Science goes boldly into ‘inner’ space

The notion of injecting nano-structured materials into the human body to attack a tumour or performing surgery on individual cells sounds like futuristic fiction.

However, these technological breakthroughs, and others, are closer than many would imagine and will be part of the discussions Jan. 5-8 at the first International Conference on Transport and Optical Properties of Nanomaterials at Allahabad University in India, about 350 miles southeast of Delhi.

The four-day conference is being led by Western Physics and Astronomy professor Mahi Singh, whose personal research focuses on the study of transport, magnetic, chemical and optical properties of biological, electronic, and photonic materials.

The challenge with his work is to bridge the gap between theory and experiments, with the ultimate objective of his research being to fabricate a new generation of bio-molecular and electronic devices, computers, ultra fast optical switches and micro-lasers. Such devices may work faster, fit into smaller spaces, require less power, and give off less heat.

While Singh has travelled to and spoken at numerous conferences, there has never been one specifically focusing on his work, so he figured “do it myself.”

The conference is mainly sponsored by Western and will return to the campus for the second annual conference in 2010.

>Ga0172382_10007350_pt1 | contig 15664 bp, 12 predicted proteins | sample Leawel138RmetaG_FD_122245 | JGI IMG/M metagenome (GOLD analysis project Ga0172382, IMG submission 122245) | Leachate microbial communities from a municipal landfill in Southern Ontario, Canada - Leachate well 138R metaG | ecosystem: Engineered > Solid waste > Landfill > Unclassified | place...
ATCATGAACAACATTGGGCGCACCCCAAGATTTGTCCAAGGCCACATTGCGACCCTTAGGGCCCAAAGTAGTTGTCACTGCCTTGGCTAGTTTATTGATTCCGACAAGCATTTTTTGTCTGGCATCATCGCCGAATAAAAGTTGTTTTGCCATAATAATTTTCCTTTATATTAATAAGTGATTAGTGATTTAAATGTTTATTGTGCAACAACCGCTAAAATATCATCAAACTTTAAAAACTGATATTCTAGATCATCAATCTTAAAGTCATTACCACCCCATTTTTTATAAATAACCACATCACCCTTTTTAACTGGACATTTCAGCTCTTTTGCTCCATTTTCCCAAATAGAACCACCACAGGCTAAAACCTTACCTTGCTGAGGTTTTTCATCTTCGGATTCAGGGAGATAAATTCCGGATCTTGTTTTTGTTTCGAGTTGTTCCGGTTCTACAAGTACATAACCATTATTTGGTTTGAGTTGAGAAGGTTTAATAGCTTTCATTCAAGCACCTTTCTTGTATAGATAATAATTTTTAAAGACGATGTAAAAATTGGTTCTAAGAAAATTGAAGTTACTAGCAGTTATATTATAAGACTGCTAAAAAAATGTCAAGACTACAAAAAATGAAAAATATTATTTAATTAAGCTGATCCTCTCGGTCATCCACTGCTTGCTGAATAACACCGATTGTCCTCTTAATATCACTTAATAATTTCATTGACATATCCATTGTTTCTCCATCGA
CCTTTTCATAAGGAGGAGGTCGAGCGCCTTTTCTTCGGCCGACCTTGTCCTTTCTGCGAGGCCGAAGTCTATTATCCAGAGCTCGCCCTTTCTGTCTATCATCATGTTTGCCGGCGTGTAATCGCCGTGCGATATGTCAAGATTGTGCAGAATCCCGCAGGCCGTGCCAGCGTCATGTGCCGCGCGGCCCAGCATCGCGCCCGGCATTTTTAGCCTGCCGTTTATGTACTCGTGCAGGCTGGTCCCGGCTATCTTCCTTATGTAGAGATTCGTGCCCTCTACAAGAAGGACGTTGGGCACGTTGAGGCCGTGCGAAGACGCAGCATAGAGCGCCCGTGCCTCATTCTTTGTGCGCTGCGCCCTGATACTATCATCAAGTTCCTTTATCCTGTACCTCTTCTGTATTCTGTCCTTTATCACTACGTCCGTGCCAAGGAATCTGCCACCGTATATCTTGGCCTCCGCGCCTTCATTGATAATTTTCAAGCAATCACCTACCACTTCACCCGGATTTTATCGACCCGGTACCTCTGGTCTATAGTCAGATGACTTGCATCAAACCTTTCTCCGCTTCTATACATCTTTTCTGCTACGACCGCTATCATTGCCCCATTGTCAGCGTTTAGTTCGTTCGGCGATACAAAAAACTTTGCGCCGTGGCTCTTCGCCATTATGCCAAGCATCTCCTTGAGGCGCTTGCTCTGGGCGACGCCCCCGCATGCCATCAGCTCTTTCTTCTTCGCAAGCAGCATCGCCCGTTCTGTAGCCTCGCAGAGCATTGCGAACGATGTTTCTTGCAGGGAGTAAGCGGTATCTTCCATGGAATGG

“Our university is one of the leading institutions in the world on nano-science and nanotechnology,” says Singh, who will travel to India in the new year with seven to eight fellow Western professors.

“It is a great achievement for our university to organize this conference on the very hot research topic of this century.”

The conference is expected to bring together more than 250 scientists and engineers from around the world to discuss various aspects of nanomaterial synthesis and characterization, along with photonics and the most recent developments in the areas of growth and characterization of nano-structured materials.

“On the nanoscale, size itself produces novel physical, chemical and engineering properties that can be exploited to fabricate devices with entirely new characteristics,” says Singh. “The associated challenges, both intellectually, scientifically and eventually industrially, are enormous and fascinating.”

Countries to be represented include India, Canada, UK, USA, France, Germany, Israel, Brazil, Japan, Norway, China, Turkey, Egypt, Israel, Saudi Arabia, Singapore, Sweden and more.

“When it comes to nanotechnology, the possibilities are infinite,” says Singh, noting applications in medical, communications and military are just some of the areas that would benefit.

He adds the conference will also be a great opportunity to showcase Western.

“The interactions between Western scientists and academics from other parts of the world during this conference can serve as a fertile ground for nurturing future connections and collaborations, and will enhance our reputation as one of the university signature areas (Materials and Biomaterials),” says Singh.

For more information about the conference, visit